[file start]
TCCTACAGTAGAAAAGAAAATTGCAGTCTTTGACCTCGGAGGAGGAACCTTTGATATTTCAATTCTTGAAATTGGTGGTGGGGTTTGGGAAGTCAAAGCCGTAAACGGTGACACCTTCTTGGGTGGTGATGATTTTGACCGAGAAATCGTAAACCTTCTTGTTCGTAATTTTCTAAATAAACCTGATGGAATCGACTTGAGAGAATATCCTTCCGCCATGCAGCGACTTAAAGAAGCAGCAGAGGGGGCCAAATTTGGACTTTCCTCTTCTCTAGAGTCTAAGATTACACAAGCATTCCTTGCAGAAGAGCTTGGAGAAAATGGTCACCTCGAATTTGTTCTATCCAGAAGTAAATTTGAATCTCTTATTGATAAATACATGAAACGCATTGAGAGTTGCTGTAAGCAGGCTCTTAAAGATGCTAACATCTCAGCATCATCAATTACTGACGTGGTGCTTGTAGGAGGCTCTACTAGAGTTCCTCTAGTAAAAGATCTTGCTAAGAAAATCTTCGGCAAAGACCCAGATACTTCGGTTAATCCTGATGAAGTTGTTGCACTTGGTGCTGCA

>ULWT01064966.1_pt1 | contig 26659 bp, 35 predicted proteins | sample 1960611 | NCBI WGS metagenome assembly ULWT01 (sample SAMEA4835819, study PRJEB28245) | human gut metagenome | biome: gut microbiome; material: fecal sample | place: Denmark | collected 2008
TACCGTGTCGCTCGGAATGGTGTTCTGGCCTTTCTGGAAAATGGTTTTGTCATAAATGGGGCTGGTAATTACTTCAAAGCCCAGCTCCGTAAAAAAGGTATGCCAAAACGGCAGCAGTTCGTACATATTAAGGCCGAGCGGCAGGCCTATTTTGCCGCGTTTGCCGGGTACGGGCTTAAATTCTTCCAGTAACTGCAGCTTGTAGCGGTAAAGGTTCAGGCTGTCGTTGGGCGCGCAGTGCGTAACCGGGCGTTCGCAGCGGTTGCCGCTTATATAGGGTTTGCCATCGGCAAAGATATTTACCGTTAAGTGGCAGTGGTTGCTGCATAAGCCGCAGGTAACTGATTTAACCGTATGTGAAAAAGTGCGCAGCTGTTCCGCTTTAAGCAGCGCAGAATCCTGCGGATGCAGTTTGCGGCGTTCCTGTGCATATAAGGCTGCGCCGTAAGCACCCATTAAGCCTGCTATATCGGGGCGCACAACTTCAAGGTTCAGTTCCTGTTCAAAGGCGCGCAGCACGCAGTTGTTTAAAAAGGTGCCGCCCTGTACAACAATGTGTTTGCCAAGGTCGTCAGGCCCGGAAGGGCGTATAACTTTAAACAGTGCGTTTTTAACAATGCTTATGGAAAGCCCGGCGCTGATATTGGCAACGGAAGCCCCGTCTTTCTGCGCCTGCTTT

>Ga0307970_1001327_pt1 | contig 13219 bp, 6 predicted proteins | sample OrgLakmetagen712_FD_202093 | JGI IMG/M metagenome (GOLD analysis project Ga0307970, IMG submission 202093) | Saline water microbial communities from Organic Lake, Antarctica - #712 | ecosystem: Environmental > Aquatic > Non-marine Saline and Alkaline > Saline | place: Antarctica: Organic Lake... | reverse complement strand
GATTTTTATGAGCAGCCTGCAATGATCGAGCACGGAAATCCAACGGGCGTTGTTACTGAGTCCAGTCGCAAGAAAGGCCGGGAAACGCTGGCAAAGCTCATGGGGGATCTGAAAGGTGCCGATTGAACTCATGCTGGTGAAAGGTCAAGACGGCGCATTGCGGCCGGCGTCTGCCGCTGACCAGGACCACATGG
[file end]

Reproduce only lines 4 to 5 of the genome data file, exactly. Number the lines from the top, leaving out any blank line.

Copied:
>Ga0307970_1001327_pt1 | contig 13219 bp, 6 predicted proteins | sample OrgLakmetagen712_FD_202093 | JGI IMG/M metagenome (GOLD analysis project Ga0307970, IMG submission 202093) | Saline water microbial communities from Organic Lake, Antarctica - #712 | ecosystem: Environmental > Aquatic > Non-marine Saline and Alkaline > Saline | place: Antarctica: Organic Lake... | reverse complement strand
GATTTTTATGAGCAGCCTGCAATGATCGAGCACGGAAATCCAACGGGCGTTGTTACTGAGTCCAGTCGCAAGAAAGGCCGGGAAACGCTGGCAAAGCTCATGGGGGATCTGAAAGGTGCCGATTGAACTCATGCTGGTGAAAGGTCAAGACGGCGCATTGCGGCCGGCGTCTGCCGCTGACCAGGACCACATGG